I haven't read about any of that. Like, at all. But I was talking with a kind of business coach, therapist kind of guy. And one of the things that I found super helpful for like... pretty similar is the framework thing. Like having... What is it like... If you have a task, like for me, I procrastinate all the time on things I don't want to do. But I think usually it's like... I just don't have a framework for what success looks like for that specific task. 

Maybe it's something new I'm trying. So like having some, like, what is... what does success look like? What are… What makes a new product good? Those sorts of things, having like a little checklist on things. But then not being so rigid in that as well. That like, you know, when something, you know, you can go a little color a little outside the lines…. 

Nick (15:28)

Yeah, man, I agree with you too. It's like it, having those targets helps me get started. And then just in my mind, I know that like, Hey, this number, you know, like you said, you set that $250,000 number. Like, “Hey, maybe it's wrong, but at least we know where we're going.” Instead of just kinda like throwing ourselves out there it kind of falls back on the writing thing for me.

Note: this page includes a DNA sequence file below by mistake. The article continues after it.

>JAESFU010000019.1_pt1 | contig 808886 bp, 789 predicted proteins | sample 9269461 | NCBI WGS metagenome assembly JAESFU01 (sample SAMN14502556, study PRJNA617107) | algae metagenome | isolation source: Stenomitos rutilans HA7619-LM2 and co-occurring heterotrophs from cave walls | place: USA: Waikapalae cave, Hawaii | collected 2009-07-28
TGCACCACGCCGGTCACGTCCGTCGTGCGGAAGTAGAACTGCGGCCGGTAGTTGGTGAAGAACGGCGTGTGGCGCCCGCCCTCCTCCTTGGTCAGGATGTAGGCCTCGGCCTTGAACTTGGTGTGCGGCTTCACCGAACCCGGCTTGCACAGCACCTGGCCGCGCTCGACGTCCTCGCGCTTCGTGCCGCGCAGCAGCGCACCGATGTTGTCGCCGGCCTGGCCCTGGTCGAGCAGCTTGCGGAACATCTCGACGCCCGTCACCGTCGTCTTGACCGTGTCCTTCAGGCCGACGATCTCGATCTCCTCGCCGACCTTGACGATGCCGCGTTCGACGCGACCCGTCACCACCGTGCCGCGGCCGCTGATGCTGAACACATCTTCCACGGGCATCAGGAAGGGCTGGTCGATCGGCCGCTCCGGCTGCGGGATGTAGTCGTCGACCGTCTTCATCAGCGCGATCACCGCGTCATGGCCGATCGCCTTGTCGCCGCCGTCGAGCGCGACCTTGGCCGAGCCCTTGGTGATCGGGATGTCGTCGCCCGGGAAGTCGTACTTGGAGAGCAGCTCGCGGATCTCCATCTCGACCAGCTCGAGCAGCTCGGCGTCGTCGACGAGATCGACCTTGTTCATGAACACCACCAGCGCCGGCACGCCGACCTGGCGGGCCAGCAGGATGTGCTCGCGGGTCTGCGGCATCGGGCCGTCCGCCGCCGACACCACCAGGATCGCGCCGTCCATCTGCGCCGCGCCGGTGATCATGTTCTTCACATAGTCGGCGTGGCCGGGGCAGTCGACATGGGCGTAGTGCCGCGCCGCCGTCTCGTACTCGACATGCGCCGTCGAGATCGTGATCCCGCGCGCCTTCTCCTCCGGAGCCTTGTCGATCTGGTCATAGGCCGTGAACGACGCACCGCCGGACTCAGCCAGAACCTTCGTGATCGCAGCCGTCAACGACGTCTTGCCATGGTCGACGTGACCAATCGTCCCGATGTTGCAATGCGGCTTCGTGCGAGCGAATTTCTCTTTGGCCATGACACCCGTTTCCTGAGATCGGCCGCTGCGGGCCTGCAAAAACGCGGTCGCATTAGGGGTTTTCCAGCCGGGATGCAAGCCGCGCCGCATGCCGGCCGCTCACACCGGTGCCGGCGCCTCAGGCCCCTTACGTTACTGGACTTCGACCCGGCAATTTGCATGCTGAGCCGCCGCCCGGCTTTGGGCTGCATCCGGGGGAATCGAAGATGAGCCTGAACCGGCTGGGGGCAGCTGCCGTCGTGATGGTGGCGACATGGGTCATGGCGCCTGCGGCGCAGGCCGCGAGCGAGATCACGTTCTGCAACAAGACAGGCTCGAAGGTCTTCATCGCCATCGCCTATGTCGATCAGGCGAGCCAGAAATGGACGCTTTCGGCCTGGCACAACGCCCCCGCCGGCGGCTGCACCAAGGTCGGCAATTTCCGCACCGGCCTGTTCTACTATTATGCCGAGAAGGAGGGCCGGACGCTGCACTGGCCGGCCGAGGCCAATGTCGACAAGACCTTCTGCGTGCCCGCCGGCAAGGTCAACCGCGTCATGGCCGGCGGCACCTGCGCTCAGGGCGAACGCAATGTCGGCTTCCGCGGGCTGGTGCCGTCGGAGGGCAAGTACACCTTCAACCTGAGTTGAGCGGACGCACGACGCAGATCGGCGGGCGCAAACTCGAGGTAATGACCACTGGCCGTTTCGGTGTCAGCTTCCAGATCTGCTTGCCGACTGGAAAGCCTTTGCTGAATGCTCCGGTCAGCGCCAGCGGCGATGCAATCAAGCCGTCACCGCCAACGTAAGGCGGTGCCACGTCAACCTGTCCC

I remember I was working on writing something and the guy was like, “Well, who are you writing to? And I was like,” I don't know, like people interested in health, you know?” And they were like, “Well, that's pretty broad. You know?” And then I learned about customer avatars and personas and, you know, they told me, “Hey, you're, you know, you're having a conversation with one person”. 

And when I hit... when they told me that, then it clicked. I was like, “Oh, I get that.” Like, yeah, I wouldn't try and go so broad if you know, sitting down at the bar with James and we're talking about, you know, something like... it's going to be very defined, very specific.

James (16:32)

That's good. I'm gonna have to apply that when I'm writing stuff now. Yeah. That copywriting has actually been a huge struggle for me. Ongoing. So…but I liked that one-person thing, yeah, I'm gonna… I'm gonna use that.

Nick (16:50)